Breaking Bad Habits
A lot of habits don’t start off “bad”. I mean, they must have served you in some way, right? At some point, you developed this habit because you needed it. You began this behavior, or this way of thin...
A lot of habits don’t start off “bad”. I mean, they must have served you in some way, right? At some point, you developed this habit because you needed it. You began this behavior, or this way of thinking or doing things for a reason. But, now you know it’s worn out it’s welcome and its time to give it up. So, how best to kick that habit to the curb once and for all?
It all begins with awareness. Most habits are no longer conscious choices. You may not even be aware of when or why you do it. You do it because it’s what you did before and it’s what you know. “We are creatures of habit,” they say and when we repeat actions over and over we often become stuck in a pattern. Wendy Wood, Duke professor of psychology and neuroscience conducted studies demonstrating that people repeat well-practiced actions regardless of whether they intend to do so. She finds that people with a habit to purchase fast food at a particular place tend to keep doing so, even if their intentions change and they no longer wish to do it. So, just by saying you’re going to eat better, if you don’t know why you’re eating junk in the first place, you will find yourself right back in line for a Big Mac.
Habits are often associated with triggers. Be aware of when you give in to your habit. Is it in the same place everyday, with the same people at the same time? Wood explains “Many of our repeated behaviors are cued by everyday environments, even though people think they’re making choices all the time,” she says. “Most people don’t think that the reason they eat fast food at lunch or snack from the vending machine in late afternoon is because these actions are cued by their daily routines, the sight and smell of the food or the location they’re in. They think they’re doing it because they intended to eat then or because they like the food.” I realized that every time I go to the bookstore I get coffee. It doesn’t matter if it’s morning, day, night or after I just had a coffee. It’s what I did. It’s part of the atmosphere for me, just part of the activity. If you say “bookstore” to me, my mind says “latte”. So, be aware. When you are putting that quarter in the vending machine, are you really hungry? Or are you just getting that Snickers because it’s 4:00?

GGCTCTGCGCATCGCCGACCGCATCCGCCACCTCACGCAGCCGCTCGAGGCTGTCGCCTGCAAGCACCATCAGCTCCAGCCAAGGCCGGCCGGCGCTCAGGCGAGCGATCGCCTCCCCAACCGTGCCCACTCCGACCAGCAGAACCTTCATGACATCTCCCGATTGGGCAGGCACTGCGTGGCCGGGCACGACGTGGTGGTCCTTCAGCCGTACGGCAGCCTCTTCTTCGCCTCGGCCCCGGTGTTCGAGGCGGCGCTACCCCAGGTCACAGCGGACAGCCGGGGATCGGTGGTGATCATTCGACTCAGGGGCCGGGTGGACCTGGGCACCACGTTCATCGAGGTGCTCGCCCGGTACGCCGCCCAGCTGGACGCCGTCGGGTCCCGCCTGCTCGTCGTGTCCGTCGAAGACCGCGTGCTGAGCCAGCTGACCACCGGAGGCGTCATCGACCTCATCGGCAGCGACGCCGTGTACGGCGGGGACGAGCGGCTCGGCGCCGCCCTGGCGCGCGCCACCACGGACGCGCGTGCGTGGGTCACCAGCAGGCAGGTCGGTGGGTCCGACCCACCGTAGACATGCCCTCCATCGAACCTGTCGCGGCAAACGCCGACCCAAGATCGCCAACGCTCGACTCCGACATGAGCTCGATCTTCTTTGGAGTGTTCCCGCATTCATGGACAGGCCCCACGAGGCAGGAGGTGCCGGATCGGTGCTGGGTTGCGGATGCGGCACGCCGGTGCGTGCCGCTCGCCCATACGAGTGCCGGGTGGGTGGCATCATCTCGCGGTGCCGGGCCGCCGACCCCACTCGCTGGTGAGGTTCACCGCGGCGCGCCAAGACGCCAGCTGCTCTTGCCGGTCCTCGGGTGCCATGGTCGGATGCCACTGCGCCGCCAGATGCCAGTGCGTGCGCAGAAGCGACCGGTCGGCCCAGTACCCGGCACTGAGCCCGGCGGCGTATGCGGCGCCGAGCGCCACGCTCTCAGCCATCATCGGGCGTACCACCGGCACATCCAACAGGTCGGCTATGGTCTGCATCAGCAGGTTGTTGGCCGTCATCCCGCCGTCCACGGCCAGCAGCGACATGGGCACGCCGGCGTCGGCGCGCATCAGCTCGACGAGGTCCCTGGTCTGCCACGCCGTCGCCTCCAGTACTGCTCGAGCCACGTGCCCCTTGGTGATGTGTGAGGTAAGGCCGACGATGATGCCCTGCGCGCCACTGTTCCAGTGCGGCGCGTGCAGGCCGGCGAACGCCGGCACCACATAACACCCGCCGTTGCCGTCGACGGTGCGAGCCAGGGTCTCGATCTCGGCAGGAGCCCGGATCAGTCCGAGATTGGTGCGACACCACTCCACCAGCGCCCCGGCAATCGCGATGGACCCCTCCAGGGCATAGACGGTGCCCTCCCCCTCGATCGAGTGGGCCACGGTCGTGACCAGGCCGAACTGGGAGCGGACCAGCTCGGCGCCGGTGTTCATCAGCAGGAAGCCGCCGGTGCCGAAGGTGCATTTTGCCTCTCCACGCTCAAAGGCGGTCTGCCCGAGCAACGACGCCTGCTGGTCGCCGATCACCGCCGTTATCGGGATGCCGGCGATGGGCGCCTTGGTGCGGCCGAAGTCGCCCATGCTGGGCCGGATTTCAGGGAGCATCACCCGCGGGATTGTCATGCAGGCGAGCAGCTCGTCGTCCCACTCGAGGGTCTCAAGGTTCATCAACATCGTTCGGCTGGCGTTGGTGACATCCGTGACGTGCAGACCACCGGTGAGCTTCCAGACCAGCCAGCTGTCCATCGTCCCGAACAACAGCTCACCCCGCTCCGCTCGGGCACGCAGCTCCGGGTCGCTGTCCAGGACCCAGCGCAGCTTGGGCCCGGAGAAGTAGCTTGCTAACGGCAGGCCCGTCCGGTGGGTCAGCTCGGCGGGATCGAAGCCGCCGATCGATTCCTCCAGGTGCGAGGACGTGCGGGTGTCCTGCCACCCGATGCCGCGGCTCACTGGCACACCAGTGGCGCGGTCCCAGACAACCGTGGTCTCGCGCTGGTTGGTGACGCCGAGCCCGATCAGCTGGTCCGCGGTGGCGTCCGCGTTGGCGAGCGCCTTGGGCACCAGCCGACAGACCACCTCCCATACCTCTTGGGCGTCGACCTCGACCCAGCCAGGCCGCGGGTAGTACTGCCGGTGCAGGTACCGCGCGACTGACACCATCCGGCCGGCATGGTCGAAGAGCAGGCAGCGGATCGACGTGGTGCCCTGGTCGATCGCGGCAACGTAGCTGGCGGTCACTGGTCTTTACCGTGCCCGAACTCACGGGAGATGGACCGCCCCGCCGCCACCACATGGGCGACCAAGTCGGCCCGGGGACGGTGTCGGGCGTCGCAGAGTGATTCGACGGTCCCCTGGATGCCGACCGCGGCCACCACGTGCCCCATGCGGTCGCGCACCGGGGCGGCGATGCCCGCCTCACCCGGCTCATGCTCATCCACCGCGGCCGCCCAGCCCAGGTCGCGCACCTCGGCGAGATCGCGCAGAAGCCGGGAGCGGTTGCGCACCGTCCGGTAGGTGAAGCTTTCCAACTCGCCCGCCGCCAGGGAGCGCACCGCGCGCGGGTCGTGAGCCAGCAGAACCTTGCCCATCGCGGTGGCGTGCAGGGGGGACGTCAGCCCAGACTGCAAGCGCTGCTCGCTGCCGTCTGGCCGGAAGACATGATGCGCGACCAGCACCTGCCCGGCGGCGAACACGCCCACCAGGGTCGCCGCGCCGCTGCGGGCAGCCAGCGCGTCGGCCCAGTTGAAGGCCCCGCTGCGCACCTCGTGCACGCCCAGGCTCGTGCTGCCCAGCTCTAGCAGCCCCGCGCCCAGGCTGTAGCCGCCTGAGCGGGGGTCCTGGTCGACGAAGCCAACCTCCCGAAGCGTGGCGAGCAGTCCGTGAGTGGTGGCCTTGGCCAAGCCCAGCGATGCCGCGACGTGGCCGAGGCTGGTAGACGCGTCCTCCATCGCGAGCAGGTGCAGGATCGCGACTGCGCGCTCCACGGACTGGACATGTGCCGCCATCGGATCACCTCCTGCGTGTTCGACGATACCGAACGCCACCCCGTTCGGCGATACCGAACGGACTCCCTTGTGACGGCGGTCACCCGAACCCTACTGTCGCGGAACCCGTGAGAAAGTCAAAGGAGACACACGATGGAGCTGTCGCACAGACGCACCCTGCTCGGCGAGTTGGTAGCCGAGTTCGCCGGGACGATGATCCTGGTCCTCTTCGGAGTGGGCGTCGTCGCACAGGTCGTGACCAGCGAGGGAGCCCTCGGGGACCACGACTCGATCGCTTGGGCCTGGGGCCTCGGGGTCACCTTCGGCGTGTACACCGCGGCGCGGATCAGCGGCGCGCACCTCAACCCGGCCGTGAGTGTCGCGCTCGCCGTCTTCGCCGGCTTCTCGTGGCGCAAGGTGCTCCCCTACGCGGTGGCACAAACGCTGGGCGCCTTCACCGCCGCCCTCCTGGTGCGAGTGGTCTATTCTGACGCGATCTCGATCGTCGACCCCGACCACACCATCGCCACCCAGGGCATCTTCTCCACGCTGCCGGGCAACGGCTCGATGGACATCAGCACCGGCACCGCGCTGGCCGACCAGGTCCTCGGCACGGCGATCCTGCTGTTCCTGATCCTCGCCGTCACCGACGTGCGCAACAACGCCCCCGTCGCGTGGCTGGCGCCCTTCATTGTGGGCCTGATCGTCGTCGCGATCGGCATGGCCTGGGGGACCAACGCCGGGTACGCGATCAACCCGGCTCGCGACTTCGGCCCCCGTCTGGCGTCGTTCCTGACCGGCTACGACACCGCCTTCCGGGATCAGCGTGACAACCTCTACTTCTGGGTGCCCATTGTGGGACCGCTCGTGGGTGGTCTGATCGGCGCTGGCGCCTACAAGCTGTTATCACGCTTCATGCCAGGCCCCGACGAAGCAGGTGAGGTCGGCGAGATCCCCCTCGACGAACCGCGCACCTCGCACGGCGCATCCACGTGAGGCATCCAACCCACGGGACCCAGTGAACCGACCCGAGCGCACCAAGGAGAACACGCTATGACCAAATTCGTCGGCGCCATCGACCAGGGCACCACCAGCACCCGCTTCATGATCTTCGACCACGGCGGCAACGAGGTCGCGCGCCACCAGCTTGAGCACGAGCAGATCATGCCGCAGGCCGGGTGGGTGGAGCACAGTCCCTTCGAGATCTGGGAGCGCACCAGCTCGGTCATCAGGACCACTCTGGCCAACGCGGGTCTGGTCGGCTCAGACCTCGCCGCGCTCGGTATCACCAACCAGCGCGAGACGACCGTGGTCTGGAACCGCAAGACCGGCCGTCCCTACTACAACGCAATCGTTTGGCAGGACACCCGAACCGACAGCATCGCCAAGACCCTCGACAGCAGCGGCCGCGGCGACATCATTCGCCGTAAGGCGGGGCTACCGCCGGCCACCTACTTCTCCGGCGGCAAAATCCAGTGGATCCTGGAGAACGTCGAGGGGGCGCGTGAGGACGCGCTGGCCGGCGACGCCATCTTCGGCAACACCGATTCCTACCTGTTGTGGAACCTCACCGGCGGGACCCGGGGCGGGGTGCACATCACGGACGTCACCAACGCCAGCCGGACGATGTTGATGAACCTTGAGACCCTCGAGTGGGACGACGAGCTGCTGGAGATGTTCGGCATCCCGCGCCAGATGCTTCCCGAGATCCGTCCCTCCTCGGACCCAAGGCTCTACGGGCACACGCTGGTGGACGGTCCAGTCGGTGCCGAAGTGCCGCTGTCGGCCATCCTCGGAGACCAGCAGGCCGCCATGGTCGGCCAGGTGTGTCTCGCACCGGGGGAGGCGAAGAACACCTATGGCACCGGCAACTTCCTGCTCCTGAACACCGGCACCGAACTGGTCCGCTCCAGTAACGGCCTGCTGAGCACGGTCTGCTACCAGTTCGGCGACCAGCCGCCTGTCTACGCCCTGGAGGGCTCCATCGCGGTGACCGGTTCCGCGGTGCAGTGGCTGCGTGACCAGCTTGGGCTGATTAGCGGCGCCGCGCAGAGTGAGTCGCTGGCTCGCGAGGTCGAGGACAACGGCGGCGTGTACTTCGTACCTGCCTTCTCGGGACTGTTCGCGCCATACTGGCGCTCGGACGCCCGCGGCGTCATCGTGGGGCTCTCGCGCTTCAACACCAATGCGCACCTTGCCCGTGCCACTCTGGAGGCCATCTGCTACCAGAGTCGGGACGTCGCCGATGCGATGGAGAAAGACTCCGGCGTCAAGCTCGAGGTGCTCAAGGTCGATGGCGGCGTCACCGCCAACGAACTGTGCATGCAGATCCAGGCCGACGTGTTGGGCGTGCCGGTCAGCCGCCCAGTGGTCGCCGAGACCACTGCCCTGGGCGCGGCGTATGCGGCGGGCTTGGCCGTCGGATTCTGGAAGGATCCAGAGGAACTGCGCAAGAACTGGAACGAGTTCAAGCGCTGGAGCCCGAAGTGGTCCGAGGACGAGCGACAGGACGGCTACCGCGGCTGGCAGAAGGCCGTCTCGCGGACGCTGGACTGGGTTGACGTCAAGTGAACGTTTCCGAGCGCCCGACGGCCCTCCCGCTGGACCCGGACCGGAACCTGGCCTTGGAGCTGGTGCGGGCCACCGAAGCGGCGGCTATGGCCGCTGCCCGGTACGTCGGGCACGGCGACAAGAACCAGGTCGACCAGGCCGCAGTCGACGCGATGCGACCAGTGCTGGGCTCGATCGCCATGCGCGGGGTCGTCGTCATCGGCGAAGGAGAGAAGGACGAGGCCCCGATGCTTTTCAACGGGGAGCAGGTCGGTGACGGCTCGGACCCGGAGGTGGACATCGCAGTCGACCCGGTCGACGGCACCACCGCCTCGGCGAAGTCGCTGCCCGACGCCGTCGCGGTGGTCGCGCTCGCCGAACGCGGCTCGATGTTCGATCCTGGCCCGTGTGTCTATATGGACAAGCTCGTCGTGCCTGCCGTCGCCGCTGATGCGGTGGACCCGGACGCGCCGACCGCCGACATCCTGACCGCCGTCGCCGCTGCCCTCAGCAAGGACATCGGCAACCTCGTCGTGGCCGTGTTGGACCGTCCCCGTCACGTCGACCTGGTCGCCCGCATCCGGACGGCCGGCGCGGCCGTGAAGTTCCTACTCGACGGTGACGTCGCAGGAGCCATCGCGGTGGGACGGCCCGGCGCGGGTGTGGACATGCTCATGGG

You need to get to the root of why this habit began. It’s human nature to seek pleasure over pain. That’s who we are. Chances are you picked up this habit because it brought you pleasure at some point. It has turned bad because the pain now outweighs the pleasure right? The knowledge that it is hurting you or no longer good for you now invalidates what was positive. So, what were you getting out of it? What kind of pleasure did it bring you?
It’s an instinct to feel good. We all want to gain pleasure and avoid pain. It’s a lot to ask of your self to quit something cold turkey. So, once you’ve established why you were doing it, replace it with another action that would bring the same results. Don’t leave yourself feeling deprived. Get creative with replacements. Eating chocolate is said to release endorphins, which makes you feel terrific right? It can be difficult to stop eating it and turn to carrot sticks. But, a 20-minute cardio session also releases endorphins and can make you feel the same way.
Be clear on why this habit is no longer good for you. I think the most difficult habits to shed are the ones that we may still enjoy but know are bad for us. These can be really tricky. Smoking, eating, drinking too much coffee (that’s mine at the moment) are tough to kick because the immediate pleasure may seem to outweigh the pain. And so, it’s vital to know why you are committed to quitting. Write it down. Iron lung, diabetes, migraines …. Whatever the pain, be clear and honest with your self.
Ok, you’re ready to quit. Three more things I do to make sure the habit doesn’t stand a chance:
-Set realistic goals- don’t set yourself up for failure. They say it takes 30 days to break a habit. It will take 30 days to replace it with a new one. Write it on your calendar. It’s not a long time. You can do anything for 30 days, right?
-Be accountable to someone you trust - Tell a friend about your commitment to breaking this habit. Ask them to remind you in times of weakness. Now, you’ve got nowhere to hide.
-Plan a reward- Give yourself something to look forward to in 30 days. Make it special and don’t give in until you get it! Celebrate that you are consciously making choices to take care of you.
Know that it’s ok if you slip up. Don’t allow negative thoughts to come in and sabotage you. I know that if you don’t succeed at first, you will want to call it a failure, but be aware that those negative thoughts are also a habit. Remind yourself why the habit is no longer serving you and that you are in search of a different result this time. There are no failures, just different results. You can get the result you want. Simply begin again.
William Wordsworth said, “Not choice, but habit rules the unreflecting herd.” I want to feel like I have control over my habits. I don’t want to be part of an “unreflecting herd”. So now when you say “bookstore”, I will think “books” for the next 30 days. What habit are you going to kick? You can do it. Remember, it’s easier to kick it today than tomorrow. So, begin!
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ABOUT THE AUTHOR
I have been a professional artist and artist coach for over 15 years. Come read more from my collection of self help articles, personal stories and free online coaching for creative personal development.http://www.creative-personal-development.com